Could it have happened?
With the 70th anniversary of the D-Day invasion of France drawing near, historians will continue to debate the what-ifs of Operation Overlord, especially the events on Bloody Omaha, where poor planning, out of date intelligence, and mis-managed airstrikes nearly spelled defeat for American forces. It was the only invasion beach of five that General Omar Bradley considered withdrawing his troops from as they were held up and decimated by intense enemy fire.
But there was another beach where the American forces could have been thrown back into the sea. Utah Beach, close to the French crossroads town of Sainte-Mère-Église, could have been even worse than Bloody Omaha. And that might have caused a wholesale defeat for the Allies in France.
The story behind the disaster that almost was begins seventy years ago today, on April 28, 1944. In the early morning hours before dawn, a convoy of troop transports left Plymouth, England, en route for the beach a Slapton Sands, in Lyme Bay along the southwestern coast. Code named Operation Tiger, the convoy was to participate in a simulated invasion landing. The entire area around Slapton Sands was a restricted training site, but the beach there was especially valuable for invasion training; it was practically a double for the invasion zone known as Utah Beach in Normandy. A long, flat stretch of beach with a flooded plain behind it, and narrow causeways linking it to the inland roads.
Five large transport ships, LSTs (Landing Ship, Tank), were escorted by a single Royal Navy corvette. Strung out seven hundred yards apart, they made a tempting target for the German fast attack boats. A little after two o’clock that morning, the German Schnellboote formations attacked with torpedoes. Two transports were sunk, others heavily damaged with loss of life. More than nine hundred soldiers and sailors perished in the sudden attack, many drowning in the cold Channel waters.
Unbelievably, that was not the worst of it.
The first thing that spooked the D-Day planners was the possibility that the Germans had figured out the convoy’s destination, and could thereby deduce the location of one of the landing beaches. That would mean either going in against a prepared enemy, or postponing the invasion and changing the location.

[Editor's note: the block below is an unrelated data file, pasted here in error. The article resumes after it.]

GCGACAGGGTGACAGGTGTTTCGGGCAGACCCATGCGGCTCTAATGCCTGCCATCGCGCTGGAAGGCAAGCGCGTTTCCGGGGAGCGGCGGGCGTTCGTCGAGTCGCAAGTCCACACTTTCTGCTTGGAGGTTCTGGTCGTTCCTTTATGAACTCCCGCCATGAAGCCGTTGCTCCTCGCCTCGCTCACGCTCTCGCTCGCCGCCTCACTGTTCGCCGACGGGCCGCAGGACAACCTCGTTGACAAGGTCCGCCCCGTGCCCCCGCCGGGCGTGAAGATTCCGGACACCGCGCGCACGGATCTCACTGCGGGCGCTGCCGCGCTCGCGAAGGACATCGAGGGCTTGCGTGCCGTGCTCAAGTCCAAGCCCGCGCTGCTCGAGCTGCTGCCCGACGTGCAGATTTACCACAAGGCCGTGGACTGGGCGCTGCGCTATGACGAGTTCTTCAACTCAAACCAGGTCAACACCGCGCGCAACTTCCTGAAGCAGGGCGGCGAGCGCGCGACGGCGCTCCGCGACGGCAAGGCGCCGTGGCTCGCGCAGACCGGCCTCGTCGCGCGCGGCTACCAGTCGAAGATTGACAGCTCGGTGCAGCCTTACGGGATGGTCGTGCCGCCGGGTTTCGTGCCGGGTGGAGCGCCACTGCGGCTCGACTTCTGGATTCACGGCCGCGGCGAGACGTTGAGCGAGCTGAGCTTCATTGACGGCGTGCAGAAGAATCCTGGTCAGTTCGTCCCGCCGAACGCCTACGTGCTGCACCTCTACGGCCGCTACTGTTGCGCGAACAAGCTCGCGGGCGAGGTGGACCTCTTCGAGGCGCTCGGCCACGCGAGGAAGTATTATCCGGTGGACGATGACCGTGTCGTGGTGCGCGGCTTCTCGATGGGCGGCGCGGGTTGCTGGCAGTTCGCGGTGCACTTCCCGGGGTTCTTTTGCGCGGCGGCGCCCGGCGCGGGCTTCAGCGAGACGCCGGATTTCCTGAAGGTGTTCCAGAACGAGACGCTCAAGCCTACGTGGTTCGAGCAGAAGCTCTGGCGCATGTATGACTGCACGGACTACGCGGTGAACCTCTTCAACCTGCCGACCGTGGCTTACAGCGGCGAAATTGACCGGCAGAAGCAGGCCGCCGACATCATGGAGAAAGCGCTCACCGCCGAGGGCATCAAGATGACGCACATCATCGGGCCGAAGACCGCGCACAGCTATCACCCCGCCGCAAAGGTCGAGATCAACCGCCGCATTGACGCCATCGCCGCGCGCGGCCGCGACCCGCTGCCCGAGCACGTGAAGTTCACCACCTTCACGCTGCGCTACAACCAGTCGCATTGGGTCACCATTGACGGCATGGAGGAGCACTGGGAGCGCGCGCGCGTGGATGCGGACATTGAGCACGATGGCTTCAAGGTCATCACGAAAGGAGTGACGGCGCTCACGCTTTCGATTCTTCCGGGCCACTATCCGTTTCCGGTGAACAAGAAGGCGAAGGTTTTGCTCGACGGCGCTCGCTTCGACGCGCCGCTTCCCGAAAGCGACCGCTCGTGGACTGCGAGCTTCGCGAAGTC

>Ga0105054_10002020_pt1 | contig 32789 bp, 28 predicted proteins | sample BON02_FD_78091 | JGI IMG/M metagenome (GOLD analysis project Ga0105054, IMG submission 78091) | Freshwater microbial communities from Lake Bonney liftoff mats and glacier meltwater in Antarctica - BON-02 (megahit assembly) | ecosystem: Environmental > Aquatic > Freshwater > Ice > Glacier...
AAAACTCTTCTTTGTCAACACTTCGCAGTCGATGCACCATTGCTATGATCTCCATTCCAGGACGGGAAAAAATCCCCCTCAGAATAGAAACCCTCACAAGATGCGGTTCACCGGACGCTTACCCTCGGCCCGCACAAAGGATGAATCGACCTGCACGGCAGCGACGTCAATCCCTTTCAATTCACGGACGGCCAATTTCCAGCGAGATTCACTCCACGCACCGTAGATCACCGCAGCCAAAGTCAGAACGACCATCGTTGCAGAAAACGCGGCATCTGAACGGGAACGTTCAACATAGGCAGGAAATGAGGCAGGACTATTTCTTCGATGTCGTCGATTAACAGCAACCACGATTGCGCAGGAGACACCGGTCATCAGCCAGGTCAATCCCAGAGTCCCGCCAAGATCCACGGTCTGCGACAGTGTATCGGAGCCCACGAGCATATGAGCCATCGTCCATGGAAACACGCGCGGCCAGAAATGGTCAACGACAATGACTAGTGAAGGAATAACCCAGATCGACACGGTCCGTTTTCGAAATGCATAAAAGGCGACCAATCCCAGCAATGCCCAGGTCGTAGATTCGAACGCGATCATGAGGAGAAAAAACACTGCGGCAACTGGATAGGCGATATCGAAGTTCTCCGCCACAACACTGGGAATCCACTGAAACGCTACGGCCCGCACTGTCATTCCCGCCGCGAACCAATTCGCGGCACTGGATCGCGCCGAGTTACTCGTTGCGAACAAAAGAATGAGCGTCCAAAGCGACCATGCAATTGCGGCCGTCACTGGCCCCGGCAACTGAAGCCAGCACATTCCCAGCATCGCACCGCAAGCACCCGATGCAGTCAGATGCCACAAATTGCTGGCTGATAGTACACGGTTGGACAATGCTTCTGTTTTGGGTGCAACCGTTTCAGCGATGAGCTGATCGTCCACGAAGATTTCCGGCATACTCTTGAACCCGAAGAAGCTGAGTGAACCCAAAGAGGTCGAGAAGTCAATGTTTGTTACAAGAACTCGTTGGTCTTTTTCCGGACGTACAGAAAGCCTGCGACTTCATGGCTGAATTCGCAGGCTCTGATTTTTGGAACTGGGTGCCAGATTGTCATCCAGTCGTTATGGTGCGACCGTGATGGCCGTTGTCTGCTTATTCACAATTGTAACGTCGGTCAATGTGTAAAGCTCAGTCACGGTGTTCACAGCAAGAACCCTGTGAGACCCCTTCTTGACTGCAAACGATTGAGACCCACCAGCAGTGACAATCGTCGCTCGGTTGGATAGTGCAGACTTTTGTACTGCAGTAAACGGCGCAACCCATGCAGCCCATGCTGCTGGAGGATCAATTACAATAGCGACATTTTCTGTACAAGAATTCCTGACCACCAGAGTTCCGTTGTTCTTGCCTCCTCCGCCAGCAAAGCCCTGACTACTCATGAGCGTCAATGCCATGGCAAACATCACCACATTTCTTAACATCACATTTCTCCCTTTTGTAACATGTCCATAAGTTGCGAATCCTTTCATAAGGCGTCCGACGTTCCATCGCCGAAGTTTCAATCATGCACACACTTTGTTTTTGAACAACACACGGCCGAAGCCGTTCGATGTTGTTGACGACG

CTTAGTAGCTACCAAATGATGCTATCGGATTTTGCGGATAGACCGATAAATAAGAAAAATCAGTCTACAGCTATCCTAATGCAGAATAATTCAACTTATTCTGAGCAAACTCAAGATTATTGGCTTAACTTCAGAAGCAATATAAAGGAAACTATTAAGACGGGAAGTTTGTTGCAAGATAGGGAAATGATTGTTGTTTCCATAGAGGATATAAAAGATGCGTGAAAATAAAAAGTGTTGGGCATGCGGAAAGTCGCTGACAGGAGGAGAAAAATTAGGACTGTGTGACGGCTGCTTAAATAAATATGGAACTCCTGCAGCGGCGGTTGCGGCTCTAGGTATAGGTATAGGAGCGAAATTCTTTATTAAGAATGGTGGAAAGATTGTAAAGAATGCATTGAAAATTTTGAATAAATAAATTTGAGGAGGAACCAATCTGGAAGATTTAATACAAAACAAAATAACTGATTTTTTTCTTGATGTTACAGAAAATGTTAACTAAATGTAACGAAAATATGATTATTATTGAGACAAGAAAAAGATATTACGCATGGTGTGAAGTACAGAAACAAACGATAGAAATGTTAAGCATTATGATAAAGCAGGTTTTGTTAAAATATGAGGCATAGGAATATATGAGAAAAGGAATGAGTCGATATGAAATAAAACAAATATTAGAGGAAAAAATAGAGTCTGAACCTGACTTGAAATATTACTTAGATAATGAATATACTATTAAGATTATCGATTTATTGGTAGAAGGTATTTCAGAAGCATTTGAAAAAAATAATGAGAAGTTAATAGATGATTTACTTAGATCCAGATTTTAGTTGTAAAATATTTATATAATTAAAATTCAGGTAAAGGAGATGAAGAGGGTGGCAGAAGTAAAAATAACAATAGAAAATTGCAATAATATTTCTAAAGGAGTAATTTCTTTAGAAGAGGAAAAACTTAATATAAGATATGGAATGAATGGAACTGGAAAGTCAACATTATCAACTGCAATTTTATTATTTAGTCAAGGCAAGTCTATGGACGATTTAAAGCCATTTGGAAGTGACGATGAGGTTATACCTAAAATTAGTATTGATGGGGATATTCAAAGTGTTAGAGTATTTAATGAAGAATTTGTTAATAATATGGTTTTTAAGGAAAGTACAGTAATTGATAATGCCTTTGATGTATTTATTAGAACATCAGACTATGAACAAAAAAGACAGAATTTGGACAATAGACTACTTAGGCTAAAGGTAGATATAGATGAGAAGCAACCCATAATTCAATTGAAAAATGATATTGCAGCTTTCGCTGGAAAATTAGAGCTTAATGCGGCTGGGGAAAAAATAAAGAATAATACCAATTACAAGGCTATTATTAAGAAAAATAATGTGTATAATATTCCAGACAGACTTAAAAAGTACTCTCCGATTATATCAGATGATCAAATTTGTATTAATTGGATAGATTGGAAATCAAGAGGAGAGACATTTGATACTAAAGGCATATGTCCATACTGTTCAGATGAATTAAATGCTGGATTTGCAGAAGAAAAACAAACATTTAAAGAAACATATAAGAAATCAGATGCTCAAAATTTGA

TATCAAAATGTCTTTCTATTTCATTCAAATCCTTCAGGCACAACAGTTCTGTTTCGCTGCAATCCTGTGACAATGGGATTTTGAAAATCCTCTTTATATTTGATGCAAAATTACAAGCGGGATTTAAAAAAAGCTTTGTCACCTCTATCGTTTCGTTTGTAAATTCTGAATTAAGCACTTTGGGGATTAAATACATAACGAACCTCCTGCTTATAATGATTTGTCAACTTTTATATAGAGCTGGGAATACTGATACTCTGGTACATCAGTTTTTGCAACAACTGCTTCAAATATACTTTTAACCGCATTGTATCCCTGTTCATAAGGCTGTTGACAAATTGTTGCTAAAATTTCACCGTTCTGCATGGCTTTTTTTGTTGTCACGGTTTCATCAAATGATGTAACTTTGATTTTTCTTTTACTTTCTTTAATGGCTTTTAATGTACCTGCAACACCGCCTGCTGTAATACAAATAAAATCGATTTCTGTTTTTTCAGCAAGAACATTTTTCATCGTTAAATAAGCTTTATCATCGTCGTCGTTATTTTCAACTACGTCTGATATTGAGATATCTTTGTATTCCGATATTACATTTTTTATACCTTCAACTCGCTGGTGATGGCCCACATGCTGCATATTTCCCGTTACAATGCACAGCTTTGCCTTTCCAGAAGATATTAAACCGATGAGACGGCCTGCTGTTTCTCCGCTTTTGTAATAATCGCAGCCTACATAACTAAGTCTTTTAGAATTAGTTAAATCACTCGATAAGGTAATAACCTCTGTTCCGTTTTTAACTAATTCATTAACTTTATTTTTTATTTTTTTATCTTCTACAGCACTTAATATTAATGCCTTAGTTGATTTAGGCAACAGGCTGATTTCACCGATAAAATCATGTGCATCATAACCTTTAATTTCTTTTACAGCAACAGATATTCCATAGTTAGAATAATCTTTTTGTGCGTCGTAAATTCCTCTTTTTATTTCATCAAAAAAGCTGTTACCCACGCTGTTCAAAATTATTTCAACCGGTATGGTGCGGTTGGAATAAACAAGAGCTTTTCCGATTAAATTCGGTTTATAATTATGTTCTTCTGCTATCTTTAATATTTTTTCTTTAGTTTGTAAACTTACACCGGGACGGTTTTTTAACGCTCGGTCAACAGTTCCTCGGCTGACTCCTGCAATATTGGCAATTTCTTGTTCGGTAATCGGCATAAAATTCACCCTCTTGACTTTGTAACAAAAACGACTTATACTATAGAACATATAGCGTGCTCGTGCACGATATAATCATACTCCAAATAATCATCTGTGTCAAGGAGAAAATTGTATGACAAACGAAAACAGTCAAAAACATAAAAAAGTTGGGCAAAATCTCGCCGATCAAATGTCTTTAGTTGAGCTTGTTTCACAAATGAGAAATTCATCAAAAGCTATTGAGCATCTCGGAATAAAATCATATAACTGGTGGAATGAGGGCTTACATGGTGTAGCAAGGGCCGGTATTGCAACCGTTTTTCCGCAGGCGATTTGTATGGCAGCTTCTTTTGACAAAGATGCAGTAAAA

The second worry was far more troublesome. The security classification for those who knew the time, place (or both) of the Operation Overlord invasion was BIGOT. If you were a BIGOT, your movements were restricted to insure you couldn’t fall into enemy hands.
There were ten BIGOTs among the lost in the Slapton Sands convoy.
Was it possible that the Germans had picked up survivors from the transports? Could one of those survivors have been a BIGOT? The thought plagued General Eisenhower’s staff. In order to maintain secrecy, they clamped a tight lid on any news of the sinkings. Families of the dead were not notified of their death until after June 6, 1944, when they were informed their loved ones had been casualties of the invasion.
All ten BIGOTs were finally found, washed up onshore or floating in the Channel.
After the war, it turned out that the German Schnellboote captains thought they had attacked destroyers or tankers, and had no inkling of the convoy’s destination. They also prompting retreated back to Cherbourg and did not linger to pick up any survivors in the water.
The secret of D-Day had held. But in the days immediately following the sinking of the LSTs in Lyme Bay, a near panic took over the high command. This is the setting for the ninth Billy Boyle novel, The Rest Is Silence. Billy is tasked with finding the ten BIGOT bodies, a gruesome job which is made much more complex when an eleventh officer shows up among the dead; someone who was not supposed to be there.
In a final grim irony, the actual causalities at Utah Beach on June 6th were relatively light. About two hundred, compared to the nearly one thousand lost in the Slapton Sands incident. It could have been far worse.
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—Learn more about James R. Benn and the Billy Boyle series, HERE.